The fascinating story of Aldeburgh suffragist Millicent Fawcett
PUBLISHED: 17:03 24 April 2018 | UPDATED: 17:13 24 April 2018
In the 100th year since the first women gained the right to vote, Polly Trenow chronicles the life of a true unsung Suffolk heroine and campaigner for women’s suffrage, who will finally be nationally recognised this month
In the great square outside the Houses of Parliament in London are currently 11 statues, each one commemorating a great historical figure. They are all men. In April this will change when the very first statue of a woman will be unveiled in Parliament Square, that of Suffolk’s own Millicent Garrett Fawcett.
Millicent Garrett Fawcett dedicated her life to gaining the vote for women. Suffrage - the right to vote in elections - had only ever been available to men because women were not considered physically or mentally strong enough to deal with complicated things like politics or governing a country.
It was believed they should focus on home-making, raising children and supporting their husbands. Millicent fiercely disagreed. She thought women were equally as capable as men and, as they had to live under the rule of a government and pay taxes, they should have a say in that government.
Although she faced decades of rejection by successive governments, public criticism for daring to speak out and a divided women’s movement, Millicent Fawcett fought tirelessly for the rights of women in the UK and beyond. She also campaigned against slavery, for raising the age of consent and for criminalising incest. She ran an investigation into the conditions of concentration camps during the Boer War, and co-founded Newnham College, Cambridge.
She wrote successful books on politics as well as fiction and was a sought-after public speaker, travelling the length and breadth of the country to address large audiences. And she did all this while supporting her blind husband in his seat in Parliament, raising a daughter and running two households, one in London, the other in Aldeburgh.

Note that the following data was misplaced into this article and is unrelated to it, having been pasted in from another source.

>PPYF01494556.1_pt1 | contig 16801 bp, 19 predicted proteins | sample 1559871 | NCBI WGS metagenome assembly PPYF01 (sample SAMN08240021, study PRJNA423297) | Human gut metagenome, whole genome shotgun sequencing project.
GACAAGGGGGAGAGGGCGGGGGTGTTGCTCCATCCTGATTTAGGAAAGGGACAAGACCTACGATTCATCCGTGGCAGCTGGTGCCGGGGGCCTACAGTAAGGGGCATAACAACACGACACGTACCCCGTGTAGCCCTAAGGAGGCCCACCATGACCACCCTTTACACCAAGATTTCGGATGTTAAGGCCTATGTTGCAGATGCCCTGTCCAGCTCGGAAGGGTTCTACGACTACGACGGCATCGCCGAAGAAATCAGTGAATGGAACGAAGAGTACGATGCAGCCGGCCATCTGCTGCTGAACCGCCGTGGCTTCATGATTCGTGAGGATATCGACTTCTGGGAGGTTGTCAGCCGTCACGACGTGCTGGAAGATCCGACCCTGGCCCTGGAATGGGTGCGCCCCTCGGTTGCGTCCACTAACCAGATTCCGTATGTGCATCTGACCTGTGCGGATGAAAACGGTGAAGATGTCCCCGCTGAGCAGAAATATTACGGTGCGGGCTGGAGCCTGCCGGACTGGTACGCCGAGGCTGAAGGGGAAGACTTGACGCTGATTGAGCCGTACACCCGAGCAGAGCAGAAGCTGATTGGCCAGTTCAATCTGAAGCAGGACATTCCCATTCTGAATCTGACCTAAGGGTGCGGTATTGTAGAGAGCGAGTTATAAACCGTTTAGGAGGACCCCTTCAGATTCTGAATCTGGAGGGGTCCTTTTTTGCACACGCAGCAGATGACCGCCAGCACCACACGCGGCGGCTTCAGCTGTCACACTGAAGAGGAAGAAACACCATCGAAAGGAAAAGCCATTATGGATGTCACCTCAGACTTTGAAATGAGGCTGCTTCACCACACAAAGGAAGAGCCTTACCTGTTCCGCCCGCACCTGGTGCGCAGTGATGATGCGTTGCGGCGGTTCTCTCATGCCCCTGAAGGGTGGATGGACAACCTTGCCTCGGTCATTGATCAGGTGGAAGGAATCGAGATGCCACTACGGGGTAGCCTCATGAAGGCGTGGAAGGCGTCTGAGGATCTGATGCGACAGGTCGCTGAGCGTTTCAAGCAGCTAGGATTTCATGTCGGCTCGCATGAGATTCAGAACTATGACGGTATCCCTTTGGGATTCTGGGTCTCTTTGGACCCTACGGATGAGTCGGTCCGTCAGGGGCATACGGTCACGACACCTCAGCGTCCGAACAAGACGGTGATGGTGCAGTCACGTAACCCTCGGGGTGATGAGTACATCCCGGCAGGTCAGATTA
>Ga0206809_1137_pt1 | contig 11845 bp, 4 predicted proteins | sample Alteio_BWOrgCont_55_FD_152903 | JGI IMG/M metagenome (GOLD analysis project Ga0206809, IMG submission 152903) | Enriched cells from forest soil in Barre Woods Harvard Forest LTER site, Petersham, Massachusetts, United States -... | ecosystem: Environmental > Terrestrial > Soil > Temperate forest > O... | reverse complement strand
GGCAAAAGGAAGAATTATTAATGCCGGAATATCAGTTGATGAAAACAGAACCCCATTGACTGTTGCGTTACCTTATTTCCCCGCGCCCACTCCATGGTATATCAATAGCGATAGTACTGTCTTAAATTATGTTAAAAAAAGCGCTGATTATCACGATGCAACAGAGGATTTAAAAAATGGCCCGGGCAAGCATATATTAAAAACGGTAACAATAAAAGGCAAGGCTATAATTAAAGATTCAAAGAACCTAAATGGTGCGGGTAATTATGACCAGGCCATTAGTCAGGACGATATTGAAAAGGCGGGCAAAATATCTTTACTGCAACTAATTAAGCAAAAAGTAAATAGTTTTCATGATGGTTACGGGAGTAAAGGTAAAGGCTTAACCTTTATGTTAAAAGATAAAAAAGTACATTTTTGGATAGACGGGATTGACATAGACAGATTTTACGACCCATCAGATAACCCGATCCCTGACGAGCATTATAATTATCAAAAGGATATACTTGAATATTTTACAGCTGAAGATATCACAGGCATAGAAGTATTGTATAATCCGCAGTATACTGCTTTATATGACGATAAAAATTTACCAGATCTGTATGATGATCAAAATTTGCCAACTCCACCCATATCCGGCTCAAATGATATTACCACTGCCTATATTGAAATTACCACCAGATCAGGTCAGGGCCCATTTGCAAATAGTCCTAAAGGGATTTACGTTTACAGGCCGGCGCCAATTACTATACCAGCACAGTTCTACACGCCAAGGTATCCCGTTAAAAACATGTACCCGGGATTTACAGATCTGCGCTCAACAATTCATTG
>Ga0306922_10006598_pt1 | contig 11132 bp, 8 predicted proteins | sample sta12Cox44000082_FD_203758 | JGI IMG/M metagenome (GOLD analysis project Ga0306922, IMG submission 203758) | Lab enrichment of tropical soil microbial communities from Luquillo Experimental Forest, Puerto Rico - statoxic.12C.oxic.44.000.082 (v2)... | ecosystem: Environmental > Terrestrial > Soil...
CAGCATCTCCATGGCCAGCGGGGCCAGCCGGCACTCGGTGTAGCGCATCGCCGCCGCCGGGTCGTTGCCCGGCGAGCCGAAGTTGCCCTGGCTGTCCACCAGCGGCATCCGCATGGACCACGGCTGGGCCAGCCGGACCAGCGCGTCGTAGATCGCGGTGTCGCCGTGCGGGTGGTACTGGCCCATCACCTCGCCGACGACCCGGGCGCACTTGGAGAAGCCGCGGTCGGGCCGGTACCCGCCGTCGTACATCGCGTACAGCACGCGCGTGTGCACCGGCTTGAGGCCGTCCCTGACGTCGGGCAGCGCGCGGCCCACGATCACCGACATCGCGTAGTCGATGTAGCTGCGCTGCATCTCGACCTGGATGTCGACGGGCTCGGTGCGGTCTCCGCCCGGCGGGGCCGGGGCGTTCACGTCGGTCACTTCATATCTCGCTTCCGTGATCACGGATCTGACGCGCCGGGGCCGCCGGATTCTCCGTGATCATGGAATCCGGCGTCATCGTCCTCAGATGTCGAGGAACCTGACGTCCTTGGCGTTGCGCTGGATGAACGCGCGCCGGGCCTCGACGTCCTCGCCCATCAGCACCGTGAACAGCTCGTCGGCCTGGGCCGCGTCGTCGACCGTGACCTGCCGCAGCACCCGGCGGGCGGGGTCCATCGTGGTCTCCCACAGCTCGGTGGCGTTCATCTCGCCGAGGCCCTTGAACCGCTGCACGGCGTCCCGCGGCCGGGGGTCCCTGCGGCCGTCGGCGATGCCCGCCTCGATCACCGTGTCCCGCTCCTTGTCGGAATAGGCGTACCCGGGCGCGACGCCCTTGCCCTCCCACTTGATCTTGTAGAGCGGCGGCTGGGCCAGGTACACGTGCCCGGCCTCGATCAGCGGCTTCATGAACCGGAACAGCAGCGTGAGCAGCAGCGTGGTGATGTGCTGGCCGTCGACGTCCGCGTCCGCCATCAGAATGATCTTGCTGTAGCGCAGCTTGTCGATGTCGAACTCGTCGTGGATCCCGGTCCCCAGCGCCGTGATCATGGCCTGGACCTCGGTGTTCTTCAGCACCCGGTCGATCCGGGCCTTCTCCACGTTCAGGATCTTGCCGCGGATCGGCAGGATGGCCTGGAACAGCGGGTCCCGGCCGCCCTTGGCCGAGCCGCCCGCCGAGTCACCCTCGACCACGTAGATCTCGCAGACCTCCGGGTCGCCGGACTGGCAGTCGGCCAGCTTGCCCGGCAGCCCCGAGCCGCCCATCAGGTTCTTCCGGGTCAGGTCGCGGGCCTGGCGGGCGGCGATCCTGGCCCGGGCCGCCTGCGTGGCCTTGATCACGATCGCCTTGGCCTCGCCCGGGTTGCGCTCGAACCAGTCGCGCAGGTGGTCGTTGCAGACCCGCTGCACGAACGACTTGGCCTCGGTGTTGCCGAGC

Millicent was, in all respects, an astonishing woman, arguably Suffolk’s finest daughter. Little wonder BBC Radio 4 listeners recently voted her ‘the most influential woman of the last 100 years’. But how did this young girl raised in the small fishing town of Aldeburgh come to be so formidable, and why has she hitherto been so little recognised?
Millicent’s father Newson Garrett, a successful entrepreneur, moved the family from London to Aldeburgh when he set up a business in neighbouring town of Leiston and built the Maltings at Snape as well as other industrial buildings in the area.
He married a Suffolk woman, Louisa Dunnell, and they had 10 children among whom were two extraordinary daughters. Elizabeth became England’s first woman doctor and, as mayor of Aldeburgh, was England’s first female mayor. Millicent went on to change the face of women’s rights forever.
Education was important in the making of these women. Millicent was educated by their mother, because there was no school in Aldeburgh, and then, unusually for those days, was sent to boarding school in Blackheath, where she sharpened her interest in politics. Her sisters recounted how she would sit them down and lecture them, in their house at Uplands opposite Aldeburgh Church, on the issues of the day.
Her interest in politics and women’s rights was further stimulated by regular visits from family friend Emily Davies, a lifelong campaigner for education for women and founder of Girton College, Cambridge. Emily introduced Millicent and her sisters to the ‘Ladies of Langham Place’, perhaps the earliest feminist group in the UK.